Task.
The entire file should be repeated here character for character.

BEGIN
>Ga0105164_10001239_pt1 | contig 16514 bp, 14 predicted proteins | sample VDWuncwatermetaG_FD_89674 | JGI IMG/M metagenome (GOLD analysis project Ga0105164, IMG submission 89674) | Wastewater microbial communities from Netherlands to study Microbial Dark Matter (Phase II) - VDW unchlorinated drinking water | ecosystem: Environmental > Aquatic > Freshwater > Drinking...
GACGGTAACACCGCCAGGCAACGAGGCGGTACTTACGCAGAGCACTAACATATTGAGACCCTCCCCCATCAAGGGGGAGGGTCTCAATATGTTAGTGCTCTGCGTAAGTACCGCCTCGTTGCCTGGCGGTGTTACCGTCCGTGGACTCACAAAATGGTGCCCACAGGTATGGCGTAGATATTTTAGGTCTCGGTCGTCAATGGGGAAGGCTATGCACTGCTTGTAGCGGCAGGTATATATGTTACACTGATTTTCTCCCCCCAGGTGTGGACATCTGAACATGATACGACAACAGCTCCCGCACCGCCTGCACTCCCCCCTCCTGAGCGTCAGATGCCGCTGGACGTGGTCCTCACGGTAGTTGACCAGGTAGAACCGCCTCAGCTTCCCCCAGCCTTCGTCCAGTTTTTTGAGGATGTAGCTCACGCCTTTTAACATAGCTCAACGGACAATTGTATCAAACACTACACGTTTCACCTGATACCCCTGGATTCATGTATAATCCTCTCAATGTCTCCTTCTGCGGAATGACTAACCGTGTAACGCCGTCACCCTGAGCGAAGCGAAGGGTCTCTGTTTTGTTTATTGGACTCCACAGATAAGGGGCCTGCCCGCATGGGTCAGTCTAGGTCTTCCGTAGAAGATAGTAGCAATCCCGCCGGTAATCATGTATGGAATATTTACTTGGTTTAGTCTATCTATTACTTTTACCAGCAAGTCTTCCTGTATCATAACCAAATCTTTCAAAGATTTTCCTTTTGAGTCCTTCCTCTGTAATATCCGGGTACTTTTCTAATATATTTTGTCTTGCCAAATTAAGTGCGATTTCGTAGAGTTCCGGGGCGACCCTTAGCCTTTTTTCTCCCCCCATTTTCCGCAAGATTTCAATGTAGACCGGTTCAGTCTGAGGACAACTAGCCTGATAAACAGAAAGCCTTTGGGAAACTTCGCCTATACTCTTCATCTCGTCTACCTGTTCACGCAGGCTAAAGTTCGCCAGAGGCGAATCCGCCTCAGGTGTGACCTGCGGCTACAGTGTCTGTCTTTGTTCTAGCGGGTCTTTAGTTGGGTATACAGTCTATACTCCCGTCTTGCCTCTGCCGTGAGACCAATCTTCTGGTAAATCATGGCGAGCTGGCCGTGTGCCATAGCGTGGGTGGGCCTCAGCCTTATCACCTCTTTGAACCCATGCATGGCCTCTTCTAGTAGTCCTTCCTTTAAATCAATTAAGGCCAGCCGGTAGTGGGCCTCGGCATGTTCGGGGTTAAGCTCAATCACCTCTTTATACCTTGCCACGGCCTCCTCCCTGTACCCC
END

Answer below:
>Ga0105164_10001239_pt1 | contig 16514 bp, 14 predicted proteins | sample VDWuncwatermetaG_FD_89674 | JGI IMG/M metagenome (GOLD analysis project Ga0105164, IMG submission 89674) | Wastewater microbial communities from Netherlands to study Microbial Dark Matter (Phase II) - VDW unchlorinated drinking water | ecosystem: Environmental > Aquatic > Freshwater > Drinking...
GACGGTAACACCGCCAGGCAACGAGGCGGTACTTACGCAGAGCACTAACATATTGAGACCCTCCCCCATCAAGGGGGAGGGTCTCAATATGTTAGTGCTCTGCGTAAGTACCGCCTCGTTGCCTGGCGGTGTTACCGTCCGTGGACTCACAAAATGGTGCCCACAGGTATGGCGTAGATATTTTAGGTCTCGGTCGTCAATGGGGAAGGCTATGCACTGCTTGTAGCGGCAGGTATATATGTTACACTGATTTTCTCCCCCCAGGTGTGGACATCTGAACATGATACGACAACAGCTCCCGCACCGCCTGCACTCCCCCCTCCTGAGCGTCAGATGCCGCTGGACGTGGTCCTCACGGTAGTTGACCAGGTAGAACCGCCTCAGCTTCCCCCAGCCTTCGTCCAGTTTTTTGAGGATGTAGCTCACGCCTTTTAACATAGCTCAACGGACAATTGTATCAAACACTACACGTTTCACCTGATACCCCTGGATTCATGTATAATCCTCTCAATGTCTCCTTCTGCGGAATGACTAACCGTGTAACGCCGTCACCCTGAGCGAAGCGAAGGGTCTCTGTTTTGTTTATTGGACTCCACAGATAAGGGGCCTGCCCGCATGGGTCAGTCTAGGTCTTCCGTAGAAGATAGTAGCAATCCCGCCGGTAATCATGTATGGAATATTTACTTGGTTTAGTCTATCTATTACTTTTACCAGCAAGTCTTCCTGTATCATAACCAAATCTTTCAAAGATTTTCCTTTTGAGTCCTTCCTCTGTAATATCCGGGTACTTTTCTAATATATTTTGTCTTGCCAAATTAAGTGCGATTTCGTAGAGTTCCGGGGCGACCCTTAGCCTTTTTTCTCCCCCCATTTTCCGCAAGATTTCAATGTAGACCGGTTCAGTCTGAGGACAACTAGCCTGATAAACAGAAAGCCTTTGGGAAACTTCGCCTATACTCTTCATCTCGTCTACCTGTTCACGCAGGCTAAAGTTCGCCAGAGGCGAATCCGCCTCAGGTGTGACCTGCGGCTACAGTGTCTGTCTTTGTTCTAGCGGGTCTTTAGTTGGGTATACAGTCTATACTCCCGTCTTGCCTCTGCCGTGAGACCAATCTTCTGGTAAATCATGGCGAGCTGGCCGTGTGCCATAGCGTGGGTGGGCCTCAGCCTTATCACCTCTTTGAACCCATGCATGGCCTCTTCTAGTAGTCCTTCCTTTAAATCAATTAAGGCCAGCCGGTAGTGGGCCTCGGCATGTTCGGGGTTAAGCTCAATCACCTCTTTATACCTTGCCACGGCCTCCTCCCTGTACCCC